Better Markets, a nonprofit, nonpartisan group dedicated to promoting the public interest in financial reform, today called on the Office of Management and Budget (OMB) to reject a recent request to drag the agency into ongoing legal and political disputes over the Dodd-Frank financial reform law, which is designed to prevent another financial crisis and taxpayer-funded bailout.
When Congress passed the Dodd-Frank Act in 2010, it included key provisions to prevent a repeat of conflicts of interest that contributed to the financial crisis of 2008 and to ensure that corporate “chief compliance officers” have the power to stop risky behavior. Under the law, the Commodity Futures Trading Commission (CFTC) issued important new rules last week that require comprehensive reporting and transparency and eliminate conflicts of interest.
One Commissioner who voted against these important rules subsequently wrote to OMB asking for the executive agency to review the cost-benefit analysis done by the CFTC in passing the rules. Because the CFTC is an independent agency and did the proper analysis, Better Markets calls upon OMB to reject the request. In their letter to OMB, Better Markets presents the following arguments that show why OMB should reject the request, including:
- CFTC is an independent agency and thus not subject to OMB or executive branch review;
- Congress has specifically set forth the standards for cost-benefit analysis that do apply to the CFTC and the CFTC has properly applied them;
- The most critical principle of the Dodd-Frank Act is that any rule must be evaluated for its role helping to prevent another financial crisis.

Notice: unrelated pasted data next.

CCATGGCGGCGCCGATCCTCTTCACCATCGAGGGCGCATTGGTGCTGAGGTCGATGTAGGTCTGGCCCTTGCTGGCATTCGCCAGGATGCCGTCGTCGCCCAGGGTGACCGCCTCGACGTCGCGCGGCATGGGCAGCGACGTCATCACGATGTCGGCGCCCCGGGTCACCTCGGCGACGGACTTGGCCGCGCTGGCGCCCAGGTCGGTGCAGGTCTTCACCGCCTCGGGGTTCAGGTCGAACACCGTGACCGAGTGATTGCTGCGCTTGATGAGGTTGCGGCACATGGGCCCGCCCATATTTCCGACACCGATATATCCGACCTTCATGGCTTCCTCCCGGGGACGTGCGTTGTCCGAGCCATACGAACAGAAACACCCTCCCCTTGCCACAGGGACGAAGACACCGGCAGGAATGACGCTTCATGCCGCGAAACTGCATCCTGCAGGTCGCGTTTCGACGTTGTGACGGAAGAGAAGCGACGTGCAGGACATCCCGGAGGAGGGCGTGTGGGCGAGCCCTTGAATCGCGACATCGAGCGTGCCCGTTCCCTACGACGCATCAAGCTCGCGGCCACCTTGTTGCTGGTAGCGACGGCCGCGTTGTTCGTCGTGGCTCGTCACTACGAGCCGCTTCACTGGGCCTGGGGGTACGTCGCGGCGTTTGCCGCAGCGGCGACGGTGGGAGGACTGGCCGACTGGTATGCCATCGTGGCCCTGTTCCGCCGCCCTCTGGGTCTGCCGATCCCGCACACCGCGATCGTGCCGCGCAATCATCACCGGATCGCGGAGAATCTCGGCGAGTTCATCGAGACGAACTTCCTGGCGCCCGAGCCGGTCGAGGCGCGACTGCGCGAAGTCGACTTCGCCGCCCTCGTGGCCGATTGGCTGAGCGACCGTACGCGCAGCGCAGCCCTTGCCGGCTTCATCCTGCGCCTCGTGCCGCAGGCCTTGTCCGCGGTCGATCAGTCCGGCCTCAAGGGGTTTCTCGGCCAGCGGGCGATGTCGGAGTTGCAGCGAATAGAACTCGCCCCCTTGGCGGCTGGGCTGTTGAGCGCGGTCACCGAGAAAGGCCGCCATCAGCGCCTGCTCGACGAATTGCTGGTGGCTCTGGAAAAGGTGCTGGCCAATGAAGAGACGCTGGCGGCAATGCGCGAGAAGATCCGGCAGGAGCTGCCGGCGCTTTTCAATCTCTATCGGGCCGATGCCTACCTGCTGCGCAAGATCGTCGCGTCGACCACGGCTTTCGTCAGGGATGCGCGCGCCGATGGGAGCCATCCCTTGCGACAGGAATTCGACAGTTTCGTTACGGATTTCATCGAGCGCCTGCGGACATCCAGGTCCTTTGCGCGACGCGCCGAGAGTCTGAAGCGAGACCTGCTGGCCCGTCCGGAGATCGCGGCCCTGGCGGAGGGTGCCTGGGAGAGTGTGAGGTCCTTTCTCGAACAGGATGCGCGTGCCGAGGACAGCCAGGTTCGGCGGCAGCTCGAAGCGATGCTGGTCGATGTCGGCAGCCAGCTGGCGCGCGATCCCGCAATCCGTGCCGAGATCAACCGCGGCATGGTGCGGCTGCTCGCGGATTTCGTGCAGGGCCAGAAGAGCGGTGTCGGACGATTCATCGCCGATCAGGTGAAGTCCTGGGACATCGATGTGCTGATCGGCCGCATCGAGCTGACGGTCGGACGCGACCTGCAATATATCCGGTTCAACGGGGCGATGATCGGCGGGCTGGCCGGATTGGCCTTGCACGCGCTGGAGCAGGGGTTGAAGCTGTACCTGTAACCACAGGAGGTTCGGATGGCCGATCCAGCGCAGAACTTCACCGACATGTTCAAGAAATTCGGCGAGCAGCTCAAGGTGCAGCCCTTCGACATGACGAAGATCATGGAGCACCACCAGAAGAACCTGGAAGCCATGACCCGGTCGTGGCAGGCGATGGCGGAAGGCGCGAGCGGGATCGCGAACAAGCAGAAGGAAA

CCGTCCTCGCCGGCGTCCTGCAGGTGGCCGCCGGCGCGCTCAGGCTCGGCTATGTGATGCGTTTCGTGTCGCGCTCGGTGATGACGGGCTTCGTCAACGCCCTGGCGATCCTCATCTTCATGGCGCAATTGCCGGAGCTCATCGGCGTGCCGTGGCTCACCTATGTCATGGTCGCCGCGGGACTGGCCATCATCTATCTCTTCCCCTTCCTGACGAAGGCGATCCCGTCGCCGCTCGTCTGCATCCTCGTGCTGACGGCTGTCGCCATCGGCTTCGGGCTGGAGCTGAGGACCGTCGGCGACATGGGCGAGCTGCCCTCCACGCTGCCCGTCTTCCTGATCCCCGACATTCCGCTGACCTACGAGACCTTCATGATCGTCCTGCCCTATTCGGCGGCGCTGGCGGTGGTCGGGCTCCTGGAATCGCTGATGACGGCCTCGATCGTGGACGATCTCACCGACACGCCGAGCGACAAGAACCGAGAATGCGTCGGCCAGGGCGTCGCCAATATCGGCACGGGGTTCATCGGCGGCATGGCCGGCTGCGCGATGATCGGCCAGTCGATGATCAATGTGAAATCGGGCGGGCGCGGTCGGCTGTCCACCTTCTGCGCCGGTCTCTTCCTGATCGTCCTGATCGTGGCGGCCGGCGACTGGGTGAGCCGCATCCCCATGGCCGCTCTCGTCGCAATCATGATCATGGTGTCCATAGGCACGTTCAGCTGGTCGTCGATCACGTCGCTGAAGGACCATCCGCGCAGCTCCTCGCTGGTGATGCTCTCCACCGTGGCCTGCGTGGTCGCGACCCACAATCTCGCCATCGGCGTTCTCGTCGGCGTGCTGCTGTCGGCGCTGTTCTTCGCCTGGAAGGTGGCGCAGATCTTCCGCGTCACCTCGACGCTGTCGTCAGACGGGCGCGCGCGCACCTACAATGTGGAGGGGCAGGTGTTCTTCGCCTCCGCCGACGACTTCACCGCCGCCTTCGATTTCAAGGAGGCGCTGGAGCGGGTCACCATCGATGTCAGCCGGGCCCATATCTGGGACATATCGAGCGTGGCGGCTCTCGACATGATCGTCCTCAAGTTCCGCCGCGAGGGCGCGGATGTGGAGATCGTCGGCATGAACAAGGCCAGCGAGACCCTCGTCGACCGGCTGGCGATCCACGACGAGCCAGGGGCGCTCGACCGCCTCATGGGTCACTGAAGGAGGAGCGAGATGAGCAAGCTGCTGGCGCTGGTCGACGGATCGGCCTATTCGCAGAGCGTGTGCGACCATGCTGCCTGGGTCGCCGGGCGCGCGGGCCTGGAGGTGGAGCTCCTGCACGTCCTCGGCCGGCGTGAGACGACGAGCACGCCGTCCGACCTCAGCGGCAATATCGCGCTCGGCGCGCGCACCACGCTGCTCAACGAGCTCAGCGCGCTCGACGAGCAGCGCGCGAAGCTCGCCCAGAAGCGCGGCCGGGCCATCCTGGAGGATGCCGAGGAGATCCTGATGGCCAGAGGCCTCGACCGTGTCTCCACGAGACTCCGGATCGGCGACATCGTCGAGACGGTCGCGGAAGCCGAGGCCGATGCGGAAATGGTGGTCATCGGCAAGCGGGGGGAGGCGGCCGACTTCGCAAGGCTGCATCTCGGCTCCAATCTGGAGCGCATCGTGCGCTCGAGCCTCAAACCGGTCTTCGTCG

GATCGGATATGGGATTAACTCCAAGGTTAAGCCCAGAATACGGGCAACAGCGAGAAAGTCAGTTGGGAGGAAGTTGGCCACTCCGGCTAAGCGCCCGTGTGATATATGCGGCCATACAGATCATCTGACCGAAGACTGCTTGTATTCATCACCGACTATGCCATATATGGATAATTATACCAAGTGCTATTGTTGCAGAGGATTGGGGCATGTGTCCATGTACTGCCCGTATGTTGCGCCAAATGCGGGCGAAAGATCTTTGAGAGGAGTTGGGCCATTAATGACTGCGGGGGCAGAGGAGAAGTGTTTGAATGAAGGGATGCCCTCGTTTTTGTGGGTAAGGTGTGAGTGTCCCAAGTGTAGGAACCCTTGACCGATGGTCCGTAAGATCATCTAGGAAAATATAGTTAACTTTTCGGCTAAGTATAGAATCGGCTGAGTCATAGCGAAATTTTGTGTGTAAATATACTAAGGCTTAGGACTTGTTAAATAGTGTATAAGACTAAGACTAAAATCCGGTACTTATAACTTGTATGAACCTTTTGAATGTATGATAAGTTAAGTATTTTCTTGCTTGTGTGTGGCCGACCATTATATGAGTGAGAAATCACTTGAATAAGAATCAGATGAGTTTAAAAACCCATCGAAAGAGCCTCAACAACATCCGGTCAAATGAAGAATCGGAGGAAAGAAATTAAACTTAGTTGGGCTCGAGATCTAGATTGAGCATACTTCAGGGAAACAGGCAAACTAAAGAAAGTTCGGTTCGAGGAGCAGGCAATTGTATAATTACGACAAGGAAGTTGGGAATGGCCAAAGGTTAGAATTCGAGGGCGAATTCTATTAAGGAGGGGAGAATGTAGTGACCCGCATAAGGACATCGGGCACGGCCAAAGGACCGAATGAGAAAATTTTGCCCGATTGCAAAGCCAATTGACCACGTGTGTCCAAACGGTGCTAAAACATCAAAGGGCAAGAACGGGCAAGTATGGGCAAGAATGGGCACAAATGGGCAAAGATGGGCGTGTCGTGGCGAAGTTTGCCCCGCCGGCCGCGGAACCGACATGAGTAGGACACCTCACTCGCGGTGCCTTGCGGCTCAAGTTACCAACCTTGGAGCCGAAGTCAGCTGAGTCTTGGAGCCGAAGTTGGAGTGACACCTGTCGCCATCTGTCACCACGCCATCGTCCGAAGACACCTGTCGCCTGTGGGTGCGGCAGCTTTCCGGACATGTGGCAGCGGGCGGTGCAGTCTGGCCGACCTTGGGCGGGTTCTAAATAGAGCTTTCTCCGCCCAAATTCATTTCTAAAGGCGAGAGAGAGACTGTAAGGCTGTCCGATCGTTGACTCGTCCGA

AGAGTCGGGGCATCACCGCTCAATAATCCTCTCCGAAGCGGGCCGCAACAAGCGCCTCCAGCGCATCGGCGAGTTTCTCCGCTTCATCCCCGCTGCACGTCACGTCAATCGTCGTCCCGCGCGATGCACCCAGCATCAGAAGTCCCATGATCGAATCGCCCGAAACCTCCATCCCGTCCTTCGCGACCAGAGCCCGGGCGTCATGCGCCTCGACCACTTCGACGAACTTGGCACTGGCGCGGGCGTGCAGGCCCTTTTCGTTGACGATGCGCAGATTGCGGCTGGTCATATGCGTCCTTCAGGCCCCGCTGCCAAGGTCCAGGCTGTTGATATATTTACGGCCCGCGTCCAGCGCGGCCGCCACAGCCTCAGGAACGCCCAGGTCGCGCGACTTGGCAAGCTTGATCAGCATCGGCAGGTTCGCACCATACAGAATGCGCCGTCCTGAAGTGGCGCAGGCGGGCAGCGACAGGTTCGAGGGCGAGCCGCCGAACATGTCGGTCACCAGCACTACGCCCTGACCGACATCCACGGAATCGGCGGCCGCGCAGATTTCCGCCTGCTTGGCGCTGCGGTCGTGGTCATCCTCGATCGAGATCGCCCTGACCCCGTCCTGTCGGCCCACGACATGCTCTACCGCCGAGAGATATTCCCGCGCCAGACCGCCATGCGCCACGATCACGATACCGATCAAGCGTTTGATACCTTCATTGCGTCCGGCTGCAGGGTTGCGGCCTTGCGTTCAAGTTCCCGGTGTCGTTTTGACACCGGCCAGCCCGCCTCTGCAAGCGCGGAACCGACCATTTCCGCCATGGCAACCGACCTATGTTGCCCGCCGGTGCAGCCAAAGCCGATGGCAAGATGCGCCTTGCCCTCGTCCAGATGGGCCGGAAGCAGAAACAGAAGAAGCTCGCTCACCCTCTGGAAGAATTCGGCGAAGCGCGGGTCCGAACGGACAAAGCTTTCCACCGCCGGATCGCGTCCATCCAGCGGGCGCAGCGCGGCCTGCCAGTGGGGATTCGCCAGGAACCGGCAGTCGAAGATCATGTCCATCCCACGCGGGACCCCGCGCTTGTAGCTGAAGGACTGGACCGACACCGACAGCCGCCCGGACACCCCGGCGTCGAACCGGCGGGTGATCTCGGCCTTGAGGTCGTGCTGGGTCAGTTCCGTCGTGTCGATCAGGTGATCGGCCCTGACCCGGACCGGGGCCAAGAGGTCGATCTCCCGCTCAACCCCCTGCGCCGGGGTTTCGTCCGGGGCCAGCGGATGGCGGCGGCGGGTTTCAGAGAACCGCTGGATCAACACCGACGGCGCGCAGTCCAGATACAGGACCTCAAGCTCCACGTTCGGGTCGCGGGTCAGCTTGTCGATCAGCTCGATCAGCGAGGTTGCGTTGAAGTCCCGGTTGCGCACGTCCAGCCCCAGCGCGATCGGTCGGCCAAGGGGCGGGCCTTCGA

“Wall Street has heavily lobbied regulators looking for loopholes to avoid tough standards. They’re often armed with self-funded, self-serving ‘studies’ that complain loudly about the potential cost to megabank profit margins. But they always ignore the guiding principle for Dodd-Frank rulemaking: making sure the American people never have to suffer from another Wall Street created financial crisis,” said Dennis Kelleher, President and CEO of Better Markets.
“Any common-sense cost-benefit analysis must weigh the cost to industry against the catastrophic cost of another financial crisis to the American people. That’s the real test. Another financial crisis could be even worse than the 2008 crisis,” Mr. Kelleher said. “There cannot be a comparison between the miniscule costs of these rules compared to the benefit of averting another financial crisis. Industry is trying to get let off the hook by claiming these necessary rules will costs them some money, but that is just their latest complaint to go back to business as usual, which caused the crisis, required bailouts for Wall Street and stuck the American taxpayer with the bill.”